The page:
Fenway Park closes in on 100 years old on April 12th.
April 12th, 1912 turns out to be two days before the Titanic hit the iceberg. In Boston, we'll celebrate the first but not the second.
Meanwhile, as wags note, April is cool. Perhaps the coolest month?
April also happens to be National Poetry Month.
As a token of our appreciation -- not so much of the work of poets, which can range from sublime to ridiculous -- but as a token of our appreciation of the common humanity expressed through poetry, this oldest of art forms -- let us think of our poets and our poetry, today and all days.
But whom should we cite? Eliot, surely. He gave us a modern tongue and the line that we parody and repeat (see above). Someone once told me I should read Elizabeth Bishop. I haven't. Yet.
Rather, today, I look back to the time of ancient scripture and see something very much of now.
In this year's March 5th New Yorker, Adam Gopnik reviews Elaine Pagels' book, Revelations: Visions, Prophecy, and Politics in the Book of Revelation (Viking), on the Book of Revelation, the pyrotechnical completion to the Bible. In it, she looks at the question of why this particular story was The Final Story among the many that existed in the earliest days of Christianity, when many many questions remained unsettled.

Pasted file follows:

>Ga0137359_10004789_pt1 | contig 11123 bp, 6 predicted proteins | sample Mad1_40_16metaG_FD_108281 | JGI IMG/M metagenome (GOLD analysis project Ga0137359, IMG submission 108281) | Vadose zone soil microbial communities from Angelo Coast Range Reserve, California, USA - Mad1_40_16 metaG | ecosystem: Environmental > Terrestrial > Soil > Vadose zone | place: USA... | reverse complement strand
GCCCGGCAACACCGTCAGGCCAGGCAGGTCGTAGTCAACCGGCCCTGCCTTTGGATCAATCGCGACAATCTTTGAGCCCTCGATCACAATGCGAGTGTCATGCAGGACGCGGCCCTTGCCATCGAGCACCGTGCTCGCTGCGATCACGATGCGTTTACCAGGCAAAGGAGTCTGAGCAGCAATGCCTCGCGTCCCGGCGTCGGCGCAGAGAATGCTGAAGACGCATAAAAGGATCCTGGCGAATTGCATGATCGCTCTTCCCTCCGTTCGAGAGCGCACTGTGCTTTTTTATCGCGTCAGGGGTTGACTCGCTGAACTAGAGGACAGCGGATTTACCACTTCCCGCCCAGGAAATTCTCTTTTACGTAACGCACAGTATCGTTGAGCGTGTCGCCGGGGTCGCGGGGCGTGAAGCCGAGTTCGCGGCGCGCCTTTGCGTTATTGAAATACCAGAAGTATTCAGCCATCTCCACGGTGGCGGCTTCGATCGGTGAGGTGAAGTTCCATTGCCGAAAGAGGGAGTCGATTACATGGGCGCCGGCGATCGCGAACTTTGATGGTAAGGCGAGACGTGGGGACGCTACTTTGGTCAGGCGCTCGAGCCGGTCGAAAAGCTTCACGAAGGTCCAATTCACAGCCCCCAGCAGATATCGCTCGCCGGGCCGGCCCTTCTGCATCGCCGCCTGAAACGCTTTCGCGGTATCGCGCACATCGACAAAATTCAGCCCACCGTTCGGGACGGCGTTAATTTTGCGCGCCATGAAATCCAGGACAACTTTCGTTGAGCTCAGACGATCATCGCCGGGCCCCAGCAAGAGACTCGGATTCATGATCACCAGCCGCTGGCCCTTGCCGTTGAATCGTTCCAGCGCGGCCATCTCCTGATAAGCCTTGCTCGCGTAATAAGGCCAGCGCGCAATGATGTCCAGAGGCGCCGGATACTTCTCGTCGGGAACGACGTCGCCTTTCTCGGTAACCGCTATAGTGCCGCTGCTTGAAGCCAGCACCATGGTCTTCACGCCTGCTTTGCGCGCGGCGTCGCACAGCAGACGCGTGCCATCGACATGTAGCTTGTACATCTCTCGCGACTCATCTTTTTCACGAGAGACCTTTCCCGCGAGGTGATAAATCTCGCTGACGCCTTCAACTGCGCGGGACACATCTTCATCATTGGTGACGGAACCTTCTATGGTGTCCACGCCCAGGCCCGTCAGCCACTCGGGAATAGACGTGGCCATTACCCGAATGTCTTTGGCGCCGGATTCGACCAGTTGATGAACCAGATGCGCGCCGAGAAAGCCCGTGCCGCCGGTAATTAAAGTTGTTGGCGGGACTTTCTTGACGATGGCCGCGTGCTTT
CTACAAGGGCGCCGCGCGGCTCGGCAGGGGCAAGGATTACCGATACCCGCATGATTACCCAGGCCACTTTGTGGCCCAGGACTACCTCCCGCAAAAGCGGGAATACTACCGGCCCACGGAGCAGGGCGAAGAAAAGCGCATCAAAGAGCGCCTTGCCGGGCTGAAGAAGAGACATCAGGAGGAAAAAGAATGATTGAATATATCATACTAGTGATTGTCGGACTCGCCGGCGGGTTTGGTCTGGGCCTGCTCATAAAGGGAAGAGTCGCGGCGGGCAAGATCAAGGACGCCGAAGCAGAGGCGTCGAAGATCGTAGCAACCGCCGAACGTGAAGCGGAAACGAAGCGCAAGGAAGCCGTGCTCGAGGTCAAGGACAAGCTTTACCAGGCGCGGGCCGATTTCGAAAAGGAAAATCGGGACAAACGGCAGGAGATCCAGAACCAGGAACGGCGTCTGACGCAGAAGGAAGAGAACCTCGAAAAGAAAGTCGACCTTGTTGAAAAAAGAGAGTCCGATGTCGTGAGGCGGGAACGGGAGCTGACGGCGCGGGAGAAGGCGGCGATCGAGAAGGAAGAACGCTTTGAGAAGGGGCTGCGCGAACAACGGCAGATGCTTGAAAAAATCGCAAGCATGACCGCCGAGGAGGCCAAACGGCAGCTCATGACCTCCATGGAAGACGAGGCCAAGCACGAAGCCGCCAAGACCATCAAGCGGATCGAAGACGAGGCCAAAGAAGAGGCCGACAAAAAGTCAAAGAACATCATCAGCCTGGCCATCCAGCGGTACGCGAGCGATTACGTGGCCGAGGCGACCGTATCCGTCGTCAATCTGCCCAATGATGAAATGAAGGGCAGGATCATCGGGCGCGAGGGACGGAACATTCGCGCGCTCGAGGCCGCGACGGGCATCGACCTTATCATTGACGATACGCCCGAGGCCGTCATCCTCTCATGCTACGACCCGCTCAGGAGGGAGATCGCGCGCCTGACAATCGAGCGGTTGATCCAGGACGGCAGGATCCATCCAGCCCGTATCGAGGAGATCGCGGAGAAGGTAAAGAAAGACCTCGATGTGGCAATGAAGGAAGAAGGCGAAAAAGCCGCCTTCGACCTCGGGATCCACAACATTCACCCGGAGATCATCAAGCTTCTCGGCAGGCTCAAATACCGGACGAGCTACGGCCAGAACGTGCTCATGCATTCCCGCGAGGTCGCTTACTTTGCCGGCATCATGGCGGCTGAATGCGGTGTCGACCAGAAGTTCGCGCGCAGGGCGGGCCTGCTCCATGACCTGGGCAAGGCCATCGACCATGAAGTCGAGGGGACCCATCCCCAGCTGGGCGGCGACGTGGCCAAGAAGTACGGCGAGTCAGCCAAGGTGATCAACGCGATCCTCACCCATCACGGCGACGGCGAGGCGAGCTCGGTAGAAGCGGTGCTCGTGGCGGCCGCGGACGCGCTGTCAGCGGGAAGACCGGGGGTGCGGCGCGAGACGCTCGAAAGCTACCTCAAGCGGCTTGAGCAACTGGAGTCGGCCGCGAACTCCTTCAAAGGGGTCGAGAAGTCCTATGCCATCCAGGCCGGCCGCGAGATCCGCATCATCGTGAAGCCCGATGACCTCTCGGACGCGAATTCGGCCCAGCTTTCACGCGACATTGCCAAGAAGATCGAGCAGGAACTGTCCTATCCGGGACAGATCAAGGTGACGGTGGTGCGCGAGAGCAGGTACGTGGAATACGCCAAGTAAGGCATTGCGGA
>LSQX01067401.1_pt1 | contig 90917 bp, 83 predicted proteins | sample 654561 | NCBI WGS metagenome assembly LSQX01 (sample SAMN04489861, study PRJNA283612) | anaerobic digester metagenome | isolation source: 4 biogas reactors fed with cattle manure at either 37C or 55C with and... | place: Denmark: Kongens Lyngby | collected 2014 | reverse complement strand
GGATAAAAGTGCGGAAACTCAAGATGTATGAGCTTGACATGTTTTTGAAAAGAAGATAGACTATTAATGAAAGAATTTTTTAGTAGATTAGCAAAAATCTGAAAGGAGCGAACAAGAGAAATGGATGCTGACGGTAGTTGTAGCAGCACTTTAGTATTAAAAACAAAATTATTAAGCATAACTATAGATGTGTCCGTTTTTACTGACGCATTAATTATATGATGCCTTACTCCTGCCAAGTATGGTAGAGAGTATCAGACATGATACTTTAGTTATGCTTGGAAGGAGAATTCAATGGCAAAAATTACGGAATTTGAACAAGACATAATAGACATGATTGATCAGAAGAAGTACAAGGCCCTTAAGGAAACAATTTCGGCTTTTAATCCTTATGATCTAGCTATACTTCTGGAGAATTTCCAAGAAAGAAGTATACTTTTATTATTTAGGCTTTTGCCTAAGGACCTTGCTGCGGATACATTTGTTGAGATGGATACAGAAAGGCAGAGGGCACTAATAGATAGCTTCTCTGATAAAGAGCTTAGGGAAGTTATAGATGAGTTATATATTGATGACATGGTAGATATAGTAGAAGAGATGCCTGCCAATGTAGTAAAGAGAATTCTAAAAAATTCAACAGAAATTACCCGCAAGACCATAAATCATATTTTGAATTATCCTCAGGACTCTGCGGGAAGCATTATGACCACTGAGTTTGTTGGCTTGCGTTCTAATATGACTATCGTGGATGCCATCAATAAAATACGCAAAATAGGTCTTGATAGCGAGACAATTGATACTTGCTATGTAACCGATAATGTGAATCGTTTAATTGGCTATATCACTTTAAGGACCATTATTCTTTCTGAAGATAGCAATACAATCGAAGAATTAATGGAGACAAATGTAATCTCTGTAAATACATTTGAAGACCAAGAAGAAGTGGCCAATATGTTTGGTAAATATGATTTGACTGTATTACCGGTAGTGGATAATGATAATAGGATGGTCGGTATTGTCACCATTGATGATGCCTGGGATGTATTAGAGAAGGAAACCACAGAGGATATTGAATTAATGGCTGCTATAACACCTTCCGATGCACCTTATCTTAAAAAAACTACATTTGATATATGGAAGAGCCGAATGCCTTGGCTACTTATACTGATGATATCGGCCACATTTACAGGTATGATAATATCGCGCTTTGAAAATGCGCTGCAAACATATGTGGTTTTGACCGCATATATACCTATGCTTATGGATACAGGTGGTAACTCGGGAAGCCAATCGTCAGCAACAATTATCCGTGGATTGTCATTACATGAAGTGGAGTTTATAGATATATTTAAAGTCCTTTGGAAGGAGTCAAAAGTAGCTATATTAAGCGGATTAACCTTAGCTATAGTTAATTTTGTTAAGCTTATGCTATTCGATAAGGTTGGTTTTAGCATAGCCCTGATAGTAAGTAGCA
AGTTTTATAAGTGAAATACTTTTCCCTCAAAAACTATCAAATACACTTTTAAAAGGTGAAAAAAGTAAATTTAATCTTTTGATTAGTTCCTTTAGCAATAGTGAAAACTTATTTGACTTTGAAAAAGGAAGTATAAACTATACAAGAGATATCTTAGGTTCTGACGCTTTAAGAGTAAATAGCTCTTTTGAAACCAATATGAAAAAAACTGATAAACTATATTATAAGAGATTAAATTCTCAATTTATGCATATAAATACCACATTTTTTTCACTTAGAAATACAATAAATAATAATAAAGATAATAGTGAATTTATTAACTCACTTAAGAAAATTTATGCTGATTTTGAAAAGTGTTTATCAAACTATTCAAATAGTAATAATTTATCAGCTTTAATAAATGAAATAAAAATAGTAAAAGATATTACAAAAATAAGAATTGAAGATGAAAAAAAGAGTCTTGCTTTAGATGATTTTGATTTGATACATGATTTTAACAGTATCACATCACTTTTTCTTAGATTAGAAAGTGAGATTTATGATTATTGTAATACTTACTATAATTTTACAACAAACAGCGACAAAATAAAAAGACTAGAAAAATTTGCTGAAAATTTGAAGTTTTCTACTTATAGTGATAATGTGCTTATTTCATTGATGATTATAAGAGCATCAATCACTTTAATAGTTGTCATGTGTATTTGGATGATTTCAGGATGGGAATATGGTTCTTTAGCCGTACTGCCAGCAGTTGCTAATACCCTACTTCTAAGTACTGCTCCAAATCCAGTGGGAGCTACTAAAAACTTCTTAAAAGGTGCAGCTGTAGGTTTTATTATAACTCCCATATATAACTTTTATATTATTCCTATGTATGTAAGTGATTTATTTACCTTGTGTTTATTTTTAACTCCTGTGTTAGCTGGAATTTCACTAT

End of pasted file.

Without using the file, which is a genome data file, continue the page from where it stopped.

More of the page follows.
Not small themes, I grant you. I do recommend reading Gopnik's review and perhaps Pagels' book as well (I haven't yet read it). Here are some more tidbits from Gopnik:
[Pagels] accepts that Revelation was probably written, toward the end of the
first century C.E., by a refugee mystic named John on the little island
of Patmos, just off the coast of modern Turkey ....
What’s more original to Pagels’s book is the view that Revelation is
essentially an anti-Christian polemic. That is, it was written by an
expatriate follower of Jesus who wanted the movement to remain within an
entirely Jewish context, as opposed to the 'Christianity' just then
being invented by St. Paul, who welcomed uncircumcised and trayf-eating
Gentiles into the sect. At a time when no one quite called himself 'Christian,' in the modern sense, John is prophesying what would happen
if people did.
But where's the poetry, you ask?
Here is the poetry, and what beautiful poetry it is.